Just another Dave Barry note: My son, Noah, is a columnist for the Post at Ohio University, and he worships Dave Barry. So at the Erma, I bought Dave’s new book, figuring I’d have him autograph it for Noah. While standing in line for the autograph, it occurred to me to ask Dave if he’d talk to Noah on my cell phone. So when I got to where Dave was sitting, I handed him the book and the phone and explained the situation. He took the phone and said, “Hi, Noah. This is Dave Barry. I just wanted to tell you that your dad is here at this convention and he’s drunk and naked.” The only thing that could have impressed my son more was if I really had been drunk and naked. Because, hey, he’s a college student. He respects heavy-duty partying.
The first documentary produced about Erma Bombeck’s life premiered before 350 writers at last weekend’s Erma Bombeck Writers’ Workshop. ”Erma Bombeck: A Legacy of Laughter” sparked laughter, tears and some guilt from the mostly female audience. One writer asked if the kids ever felt like they were intruding on their mom while she wrote. “She used to lock herself in her office, and we’d slip notes — lots of notes — under the door. I don’t know. It didn’t seem like neglect,” said Betsy Bombeck to laughter.
Narrated by talk show pioneer and former neighbor Phil Donahue, the half-hour documentary will air on more than 270 public television stations, more than 90 percent of the nation’s television markets.
What kind of grapes are in a cabernet sauvignon? How do you even pronounce that? These questions and many others are answered in Tom Davis’ wine tasting class, a Monday night course with a waiting list. With Wine for Dummies as the textbook, this is no ordinary class.
Each week 65 students learn everything there is to know about wine, from how to correctly open the bottle to the origin of the grapes within. A recent homework assignment included visiting a wine store, a task no one complained about.
“Tom Davis and his wine tasting course are truly among UD’s most valuable treasures,” said Susan Byrnes, director of ArtStreet and a student in the course. “The class is both spiritual and scientific, full-bodied with the spice of life.”
Davis, a professor in the School of Business Administration, has been teaching the art of wine tasting for more than six years.
The half-semester course will end with a formal dinner that will include a tasting of more than 20 wines and gourmet food from Kennedy Union to show the great combinations wine and food can make. Swirling, sniffing and sipping are all just part of the class.
What makes good humor?
A keen punch line:
“The Rose Bowl is the only bowl I’ve ever seen that I didn’t have to clean.” — Erma Bombeck
Or maybe a peek at the absurd.
Mark Shatz teased wit from of the brains of attendees at today’s UD Erma Bombeck Writers’ Workshop. His session, “Using Stand-up Principles to Punch-up Humor Writing,” sent participants on a visual journey of the bizarre. Take, for example, bar stool cushions. When asked what else they could be used for, one group shouted out bun covers for Princess Leia’s hair. Another suggested nursing pads for Dolly Parton.
How about humor in opposites?
Shatz dared the crowd to expose the most unlikely people to get body piercings.
The biggest groaner: hemophiliacs.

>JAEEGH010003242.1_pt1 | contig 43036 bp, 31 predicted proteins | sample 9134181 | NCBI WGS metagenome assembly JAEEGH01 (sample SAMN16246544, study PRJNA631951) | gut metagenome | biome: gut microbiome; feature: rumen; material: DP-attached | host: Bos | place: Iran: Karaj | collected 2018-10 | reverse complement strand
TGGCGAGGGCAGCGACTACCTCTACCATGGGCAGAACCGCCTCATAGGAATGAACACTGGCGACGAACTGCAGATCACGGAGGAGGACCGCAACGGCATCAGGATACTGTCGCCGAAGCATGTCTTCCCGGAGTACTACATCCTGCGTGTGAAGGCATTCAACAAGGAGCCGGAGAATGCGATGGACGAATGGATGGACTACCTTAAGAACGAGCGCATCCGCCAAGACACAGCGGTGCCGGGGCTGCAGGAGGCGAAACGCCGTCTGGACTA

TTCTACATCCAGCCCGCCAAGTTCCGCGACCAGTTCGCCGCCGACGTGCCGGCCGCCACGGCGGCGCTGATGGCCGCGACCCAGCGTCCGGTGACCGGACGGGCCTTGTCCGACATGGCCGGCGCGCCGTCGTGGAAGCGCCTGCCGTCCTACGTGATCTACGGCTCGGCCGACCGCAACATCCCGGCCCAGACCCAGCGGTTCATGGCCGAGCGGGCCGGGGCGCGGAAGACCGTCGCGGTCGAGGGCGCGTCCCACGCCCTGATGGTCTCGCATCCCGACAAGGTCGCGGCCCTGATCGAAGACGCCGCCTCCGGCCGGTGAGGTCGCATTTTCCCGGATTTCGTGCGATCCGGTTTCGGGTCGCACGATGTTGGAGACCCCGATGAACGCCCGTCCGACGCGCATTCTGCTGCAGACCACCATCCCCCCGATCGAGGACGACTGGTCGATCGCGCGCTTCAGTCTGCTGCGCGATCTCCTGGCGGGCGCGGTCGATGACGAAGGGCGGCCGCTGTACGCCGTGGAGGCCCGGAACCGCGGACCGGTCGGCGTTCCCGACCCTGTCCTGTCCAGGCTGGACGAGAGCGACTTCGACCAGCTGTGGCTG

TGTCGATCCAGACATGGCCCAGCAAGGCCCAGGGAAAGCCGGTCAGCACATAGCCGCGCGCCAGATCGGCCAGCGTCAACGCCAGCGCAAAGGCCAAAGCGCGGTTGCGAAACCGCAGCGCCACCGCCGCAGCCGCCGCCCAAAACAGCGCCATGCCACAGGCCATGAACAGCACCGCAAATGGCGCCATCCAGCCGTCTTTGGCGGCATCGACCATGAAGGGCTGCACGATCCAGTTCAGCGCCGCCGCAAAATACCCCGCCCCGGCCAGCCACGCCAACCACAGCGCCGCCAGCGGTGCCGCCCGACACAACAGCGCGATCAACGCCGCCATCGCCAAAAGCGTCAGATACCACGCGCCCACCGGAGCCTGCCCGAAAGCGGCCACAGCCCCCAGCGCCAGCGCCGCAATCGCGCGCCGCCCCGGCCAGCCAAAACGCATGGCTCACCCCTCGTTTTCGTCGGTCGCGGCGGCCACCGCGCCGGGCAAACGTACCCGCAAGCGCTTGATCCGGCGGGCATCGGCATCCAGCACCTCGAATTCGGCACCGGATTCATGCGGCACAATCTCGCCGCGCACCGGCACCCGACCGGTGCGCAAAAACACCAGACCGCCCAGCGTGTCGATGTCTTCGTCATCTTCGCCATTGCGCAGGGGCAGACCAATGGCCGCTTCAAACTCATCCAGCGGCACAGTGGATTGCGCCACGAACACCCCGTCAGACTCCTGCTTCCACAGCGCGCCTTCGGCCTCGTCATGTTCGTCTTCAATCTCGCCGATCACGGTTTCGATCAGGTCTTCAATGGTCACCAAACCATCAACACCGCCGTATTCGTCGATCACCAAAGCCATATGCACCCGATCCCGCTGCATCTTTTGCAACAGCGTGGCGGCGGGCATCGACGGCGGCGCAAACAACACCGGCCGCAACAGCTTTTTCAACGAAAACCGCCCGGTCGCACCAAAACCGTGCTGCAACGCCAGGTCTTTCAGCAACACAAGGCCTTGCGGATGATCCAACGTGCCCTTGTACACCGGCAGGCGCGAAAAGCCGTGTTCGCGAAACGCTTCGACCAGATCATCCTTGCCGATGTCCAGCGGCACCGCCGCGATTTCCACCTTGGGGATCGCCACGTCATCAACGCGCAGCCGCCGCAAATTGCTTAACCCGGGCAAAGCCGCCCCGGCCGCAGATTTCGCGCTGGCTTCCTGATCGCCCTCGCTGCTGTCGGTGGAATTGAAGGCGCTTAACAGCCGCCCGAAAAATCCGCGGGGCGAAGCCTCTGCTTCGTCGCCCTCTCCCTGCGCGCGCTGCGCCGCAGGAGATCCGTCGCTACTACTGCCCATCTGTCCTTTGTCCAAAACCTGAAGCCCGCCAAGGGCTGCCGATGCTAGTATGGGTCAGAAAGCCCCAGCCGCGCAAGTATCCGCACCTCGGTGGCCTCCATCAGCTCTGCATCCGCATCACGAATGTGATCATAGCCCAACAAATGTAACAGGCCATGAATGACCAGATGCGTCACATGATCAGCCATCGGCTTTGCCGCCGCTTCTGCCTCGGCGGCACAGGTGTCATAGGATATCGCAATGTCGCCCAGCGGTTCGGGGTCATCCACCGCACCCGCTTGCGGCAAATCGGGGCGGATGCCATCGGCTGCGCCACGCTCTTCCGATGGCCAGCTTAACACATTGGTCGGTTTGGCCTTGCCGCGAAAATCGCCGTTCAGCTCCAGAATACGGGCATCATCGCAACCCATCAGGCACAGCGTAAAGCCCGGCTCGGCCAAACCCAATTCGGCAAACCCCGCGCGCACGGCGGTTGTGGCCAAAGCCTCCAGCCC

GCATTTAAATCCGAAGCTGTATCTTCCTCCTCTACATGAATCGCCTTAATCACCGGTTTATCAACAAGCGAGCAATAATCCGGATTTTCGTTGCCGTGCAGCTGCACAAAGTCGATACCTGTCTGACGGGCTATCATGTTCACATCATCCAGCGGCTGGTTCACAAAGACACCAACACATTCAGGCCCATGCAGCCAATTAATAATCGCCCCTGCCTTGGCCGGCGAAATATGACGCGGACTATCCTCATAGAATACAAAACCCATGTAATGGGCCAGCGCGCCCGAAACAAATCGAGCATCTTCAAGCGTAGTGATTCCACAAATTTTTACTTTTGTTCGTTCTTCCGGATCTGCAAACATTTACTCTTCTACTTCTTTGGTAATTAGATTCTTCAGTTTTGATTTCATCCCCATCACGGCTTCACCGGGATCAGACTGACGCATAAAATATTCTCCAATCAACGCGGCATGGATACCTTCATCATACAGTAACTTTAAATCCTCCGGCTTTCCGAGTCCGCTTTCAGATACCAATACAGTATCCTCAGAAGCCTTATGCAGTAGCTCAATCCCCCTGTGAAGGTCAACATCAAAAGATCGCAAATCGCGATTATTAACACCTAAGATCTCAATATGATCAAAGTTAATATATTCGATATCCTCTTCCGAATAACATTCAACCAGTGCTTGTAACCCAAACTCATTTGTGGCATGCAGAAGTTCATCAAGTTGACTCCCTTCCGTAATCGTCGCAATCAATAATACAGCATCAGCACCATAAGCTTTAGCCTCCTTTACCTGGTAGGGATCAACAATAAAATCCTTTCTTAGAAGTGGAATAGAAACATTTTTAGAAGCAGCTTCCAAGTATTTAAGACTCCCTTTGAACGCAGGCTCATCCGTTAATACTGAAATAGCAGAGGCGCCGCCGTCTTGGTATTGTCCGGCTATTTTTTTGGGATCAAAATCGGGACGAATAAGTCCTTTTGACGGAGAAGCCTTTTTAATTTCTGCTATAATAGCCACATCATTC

The most surprising answer: the Amish.
And where would the Amish go to get these body piercings?
One man chimed in: “They’d have to find that needle in a haystack.”
“Amy Lopez and Miryam of Nazareth. What can we say about both these women?” Sister Laura Leming, FMI, asked those who gathered to see Lopez, director of conference services and Kennedy Union, receive the 2006 Miryam Award on March 22. On the list of their gifts and graces, was this: “She is not fearful of other’s power. She acts as if she is a partner in their growth.”
The Miryam Award honors an individual or group for enhancing the climate for women on campus and includes $1,000 to be designated to an area on campus. Lopez will dedicate the money “toward education about the most destructive and prevalent crime affecting college-age women – sexual assault,” she said. “We need to look for creative and successful ways to provide education to our students and staff that goes beyond telling our women how to be safe. We need to provide training to Public Safety and to prioritize sexual assault education for them and for our male students. Our climate will never be welcoming, supportive and Marianist as long as this crime exists in our community.”
Campus trend-spotters, take note. Handmade beaded necklaces are quietly draping the necks of more and more employees across campus.
The hands that make them belong to Chris McCann, records auditor in the office of the registrar. The hands that sell them are her coworker’s, Rosey Terzian. The hands and bodies and minds that benefit from them belong to children attending a Marianist-run school in Nairobi, Kenya.
All proceeds of the necklaces, which sell for between $7 and $20, benefit Our Lady of Nazareth, a school of 1,500 children ages 5 to 14 run by Father Marty Solma, S.M. ’71. (Solma describes the school in this video.)
McCann didn’t have sales or Solma in mind when she took up beading just before this past Christmas. In fact, she didn’t want the trouble of selling them, Terzian’s suggestion, and thought if she could avoid thinking of a charity to support she’d be off the hook.
That’s when her boss, Tom Westendorf, walked by and said, “How about Father Marty?”
In just three weeks of sales, McCann has raised nearly $1,000, almost enough to sponsor two hot meals a day, school uniforms and education for eight children for a year.